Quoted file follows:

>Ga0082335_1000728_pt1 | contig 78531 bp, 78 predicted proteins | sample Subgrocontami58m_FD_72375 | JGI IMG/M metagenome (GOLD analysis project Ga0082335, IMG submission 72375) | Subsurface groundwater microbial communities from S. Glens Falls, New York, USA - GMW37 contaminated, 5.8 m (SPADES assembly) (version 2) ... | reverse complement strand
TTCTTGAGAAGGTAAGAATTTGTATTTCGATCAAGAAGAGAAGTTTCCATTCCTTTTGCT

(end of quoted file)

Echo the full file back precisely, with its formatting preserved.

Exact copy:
>Ga0082335_1000728_pt1 | contig 78531 bp, 78 predicted proteins | sample Subgrocontami58m_FD_72375 | JGI IMG/M metagenome (GOLD analysis project Ga0082335, IMG submission 72375) | Subsurface groundwater microbial communities from S. Glens Falls, New York, USA - GMW37 contaminated, 5.8 m (SPADES assembly) (version 2) ... | reverse complement strand
TTCTTGAGAAGGTAAGAATTTGTATTTCGATCAAGAAGAGAAGTTTCCATTCCTTTTGCT